In full transparency, I’ll gladly accept that I have a bias to these types of films. Place characters within isolated, confined spaces (most likely submerged or in space), and plague them with nearly impossible odds to achieve survival, and I’m there! A locked-room thriller, a derelict space station beacon luring in unwary engineers to the rescue, an untimely visit to a lonesome cabin in the woods with friends, you name it. Even the worst claustrophobic horror/thrillers typically offer more entertainment than any other genre. I’m a big fan of the previously mentioned Sunshine, Life, and Pandorum. There’s something about being trapped in a location with no escape, the flashing red strobes reflecting across your helmet, the alarms blaring your impending doom, and someone or something hunting you down. Underwater isn’t trying to rebrand the industry or become the next best thing in the genre, but its unapologetic abrasiveness to a serious tone despite its sci-fi horror leaning is admirable. Every character is committed to their designated yet cliché role, but as expected Kristen Stewart easily raises the quality when on screen. The cast is relegated to archetypes we know very well, the everyday Joe, the talented and innocent doe-eyed youngster, the grizzled veteran, the comedic relief, the token, and the audience stand-in. Kristen Stewart continues to prove her versatility, capable of almost any role, whether it be the dramatic chops of a French Cesar award winning Olivier Assayas film, the comedy of Charlie’s Angels, or the confined thrills of a David Fincher film. One key mood she has perfect among many, is the introverted anxiety that she so effortlessly manages to exude through her often hunched body language, darting eyes, and energetic pacing. Her role as cynical mechanical engineer Norah is nothing short of entertaining to follow along with for 95 mostly tense minutes.
You’re not going (into) Underwater for the acting, so let me tell you what you will be in store for. The first act is genuinely gripping, managing to achieve a solid 30-45 minutes of intense adrenaline inducing suspense. I do think that the film does degrade the more it progresses, particularly when it attempts to give its characters any more depth than a kiddie pool, but for the most part manages to maintain a layer of unease. When it embodies its more fantastical appeals to our imaginative fears of the depths, it works, but when it struggles with some momentary character development it get a bit bogged down. The narrative could have easily functioned as a straight survival thriller against mother nature and human psychosis, just as well, if not even better than the Lovecraftian horror it leans into. Again, I was fully with the end product we were given, but I can see some viewers having wished the film went for a more natural approach. The CGI is not bad at all, never taking me out of the moment, showcasing some cool creature design accompanied by excellent practical mech suits that strongly reminded me of Gears of War.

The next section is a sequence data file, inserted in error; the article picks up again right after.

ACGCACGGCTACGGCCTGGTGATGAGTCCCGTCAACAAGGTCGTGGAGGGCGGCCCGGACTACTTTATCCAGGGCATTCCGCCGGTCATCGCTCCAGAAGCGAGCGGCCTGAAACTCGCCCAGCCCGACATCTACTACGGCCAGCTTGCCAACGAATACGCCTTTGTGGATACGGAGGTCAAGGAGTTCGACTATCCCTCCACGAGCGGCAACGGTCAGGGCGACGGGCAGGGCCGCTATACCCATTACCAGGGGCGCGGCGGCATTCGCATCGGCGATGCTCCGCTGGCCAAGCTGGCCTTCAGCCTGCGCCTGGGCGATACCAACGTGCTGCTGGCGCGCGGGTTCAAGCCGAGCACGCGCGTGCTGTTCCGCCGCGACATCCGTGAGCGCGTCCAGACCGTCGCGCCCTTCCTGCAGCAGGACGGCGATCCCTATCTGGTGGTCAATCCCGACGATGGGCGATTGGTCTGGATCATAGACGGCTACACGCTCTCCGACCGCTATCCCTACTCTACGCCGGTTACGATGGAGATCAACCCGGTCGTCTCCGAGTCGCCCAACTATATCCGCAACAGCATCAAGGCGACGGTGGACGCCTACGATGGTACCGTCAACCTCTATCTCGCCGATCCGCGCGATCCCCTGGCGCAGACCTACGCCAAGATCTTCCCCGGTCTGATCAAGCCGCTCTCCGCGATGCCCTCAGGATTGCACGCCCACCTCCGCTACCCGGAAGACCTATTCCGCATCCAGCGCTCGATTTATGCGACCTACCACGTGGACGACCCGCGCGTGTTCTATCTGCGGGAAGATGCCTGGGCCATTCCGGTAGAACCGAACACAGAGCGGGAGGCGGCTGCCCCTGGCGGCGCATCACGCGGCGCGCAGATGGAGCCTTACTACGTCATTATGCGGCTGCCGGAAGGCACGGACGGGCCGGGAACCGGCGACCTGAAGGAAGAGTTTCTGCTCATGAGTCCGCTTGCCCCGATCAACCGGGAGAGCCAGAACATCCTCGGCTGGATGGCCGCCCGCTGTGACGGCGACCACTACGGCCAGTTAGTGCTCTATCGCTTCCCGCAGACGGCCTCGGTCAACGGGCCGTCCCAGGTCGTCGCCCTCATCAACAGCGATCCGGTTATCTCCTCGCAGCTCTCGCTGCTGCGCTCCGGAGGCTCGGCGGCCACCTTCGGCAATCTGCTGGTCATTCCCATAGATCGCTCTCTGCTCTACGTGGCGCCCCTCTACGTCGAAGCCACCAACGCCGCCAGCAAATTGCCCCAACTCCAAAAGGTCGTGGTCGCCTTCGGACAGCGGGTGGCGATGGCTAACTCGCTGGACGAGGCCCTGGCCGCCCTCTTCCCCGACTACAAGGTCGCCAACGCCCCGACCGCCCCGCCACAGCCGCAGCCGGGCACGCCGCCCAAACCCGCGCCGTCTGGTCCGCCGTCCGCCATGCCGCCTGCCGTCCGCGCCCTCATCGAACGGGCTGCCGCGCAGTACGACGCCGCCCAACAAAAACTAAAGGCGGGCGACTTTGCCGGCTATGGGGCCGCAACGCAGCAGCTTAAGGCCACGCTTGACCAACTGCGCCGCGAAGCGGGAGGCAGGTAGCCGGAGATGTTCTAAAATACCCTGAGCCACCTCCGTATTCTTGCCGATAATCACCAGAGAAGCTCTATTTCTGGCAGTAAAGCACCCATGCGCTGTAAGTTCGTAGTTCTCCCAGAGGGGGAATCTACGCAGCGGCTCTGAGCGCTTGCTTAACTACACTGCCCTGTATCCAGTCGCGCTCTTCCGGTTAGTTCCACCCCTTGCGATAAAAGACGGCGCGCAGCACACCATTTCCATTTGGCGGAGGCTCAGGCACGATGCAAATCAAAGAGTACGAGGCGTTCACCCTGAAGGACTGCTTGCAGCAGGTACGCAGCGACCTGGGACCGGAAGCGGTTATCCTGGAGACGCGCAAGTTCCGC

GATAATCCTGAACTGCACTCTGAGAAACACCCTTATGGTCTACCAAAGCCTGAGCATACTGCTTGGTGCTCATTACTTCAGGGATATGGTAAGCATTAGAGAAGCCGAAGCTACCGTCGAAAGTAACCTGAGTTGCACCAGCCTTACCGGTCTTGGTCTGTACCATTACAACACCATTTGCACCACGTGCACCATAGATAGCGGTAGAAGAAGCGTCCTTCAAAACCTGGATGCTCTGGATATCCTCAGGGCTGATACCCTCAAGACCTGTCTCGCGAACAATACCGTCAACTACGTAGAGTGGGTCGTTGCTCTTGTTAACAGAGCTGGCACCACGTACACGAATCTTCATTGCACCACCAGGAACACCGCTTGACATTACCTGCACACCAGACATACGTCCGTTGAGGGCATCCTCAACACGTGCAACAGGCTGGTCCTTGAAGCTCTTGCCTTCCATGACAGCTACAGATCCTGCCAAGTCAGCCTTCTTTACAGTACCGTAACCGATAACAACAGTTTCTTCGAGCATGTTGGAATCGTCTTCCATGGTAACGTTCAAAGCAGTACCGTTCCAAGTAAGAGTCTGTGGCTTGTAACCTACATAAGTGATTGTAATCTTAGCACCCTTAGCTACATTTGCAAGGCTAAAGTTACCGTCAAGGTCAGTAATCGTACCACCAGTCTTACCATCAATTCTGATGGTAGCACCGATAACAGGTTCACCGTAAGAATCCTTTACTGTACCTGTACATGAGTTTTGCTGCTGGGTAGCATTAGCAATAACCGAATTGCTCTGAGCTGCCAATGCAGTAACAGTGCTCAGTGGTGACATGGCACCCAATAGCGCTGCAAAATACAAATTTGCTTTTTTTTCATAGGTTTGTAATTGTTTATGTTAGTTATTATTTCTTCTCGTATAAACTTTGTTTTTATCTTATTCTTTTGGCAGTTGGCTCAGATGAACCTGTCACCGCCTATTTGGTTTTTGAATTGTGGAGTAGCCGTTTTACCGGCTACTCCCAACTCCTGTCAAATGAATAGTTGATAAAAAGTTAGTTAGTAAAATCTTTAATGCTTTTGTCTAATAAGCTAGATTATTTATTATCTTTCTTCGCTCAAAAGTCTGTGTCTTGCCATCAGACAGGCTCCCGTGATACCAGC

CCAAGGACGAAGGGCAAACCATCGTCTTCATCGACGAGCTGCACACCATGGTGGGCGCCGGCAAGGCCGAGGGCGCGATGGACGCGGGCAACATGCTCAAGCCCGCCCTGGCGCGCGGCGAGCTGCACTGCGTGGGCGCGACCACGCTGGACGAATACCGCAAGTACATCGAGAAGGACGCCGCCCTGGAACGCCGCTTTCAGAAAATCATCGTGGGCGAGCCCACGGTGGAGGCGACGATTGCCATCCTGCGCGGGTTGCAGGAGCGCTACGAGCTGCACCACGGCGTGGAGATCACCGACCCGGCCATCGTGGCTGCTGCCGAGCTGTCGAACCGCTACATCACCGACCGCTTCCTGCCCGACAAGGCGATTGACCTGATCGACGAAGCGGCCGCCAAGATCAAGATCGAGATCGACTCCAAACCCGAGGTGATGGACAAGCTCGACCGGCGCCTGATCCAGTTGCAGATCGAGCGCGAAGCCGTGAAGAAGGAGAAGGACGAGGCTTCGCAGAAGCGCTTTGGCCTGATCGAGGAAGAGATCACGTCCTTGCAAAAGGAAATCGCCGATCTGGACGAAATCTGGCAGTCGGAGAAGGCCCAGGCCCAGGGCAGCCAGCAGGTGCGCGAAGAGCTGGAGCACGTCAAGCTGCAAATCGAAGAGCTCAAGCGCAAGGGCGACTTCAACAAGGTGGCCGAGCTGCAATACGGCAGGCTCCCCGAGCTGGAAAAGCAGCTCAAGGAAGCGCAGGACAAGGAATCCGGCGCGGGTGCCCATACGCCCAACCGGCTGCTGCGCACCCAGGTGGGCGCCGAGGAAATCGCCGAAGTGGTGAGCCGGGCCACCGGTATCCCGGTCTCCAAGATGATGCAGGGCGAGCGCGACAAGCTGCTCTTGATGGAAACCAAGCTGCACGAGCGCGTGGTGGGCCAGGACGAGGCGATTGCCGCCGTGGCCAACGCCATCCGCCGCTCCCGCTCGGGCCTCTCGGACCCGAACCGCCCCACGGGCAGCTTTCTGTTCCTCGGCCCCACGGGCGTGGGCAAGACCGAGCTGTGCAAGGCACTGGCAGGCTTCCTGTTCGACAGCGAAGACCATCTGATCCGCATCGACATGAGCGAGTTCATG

The benefit is that 2020’s Underwater, not to be mistaken by the 50s Jane Russell film, is that it’s fast-paced and relentless in its plot and editing. Like a rag doll thrust into a pressure chamber, your flung from one well crafted special effects reliant set piece to another, with little to no time to catch your breath. The exposition is bare minimum to keep the plot going, and just as it tries to ground the human side, it contradicts itself by embracing the monstrous. There is a specific scene where I sincerely just moved to the edge of my seat with my jaw dropped. I didn’t expect it, but it was fully welcomed! This is 100% my type of film, but I strongly believe that it has at least some inkling of intrigue for anyone at all interested by the marketing or just by the beast that is Kristen Stewart. I for one have started 2020 with a roaring current in the right direction. I strongly recommend Underwater, a very fun time with a brisk runtime that’ll fly by in less time than it takes for you to decide what you’d watch on Netflix at home. After all, “On the ocean floor, you lose all sense of time.”
B Review alien colin trevorrow creed david fincher event horizon fruitvale station gunner wright isaac clarke jane russell jessica henwick john gallagher jr. jurassic world kristen stewart laurence fishburne life lin shaye olivia cooke olivier assayas pandorum safety not guaranteed sphere sunshine t.j. miller the signal underwater vincent cassel william eubank
Film Studies/History graduate, using my love and knowledge of the medium to pass as a critic. I’m typically known for longer write-ups, and my eclectic taste ranging from awards darlings, European filmé, indie spirits, cinematic universes, and most notably 80s cult films. Hope you’ve enjoyed your visit, and remember, watch whatever, whenever, with whomever.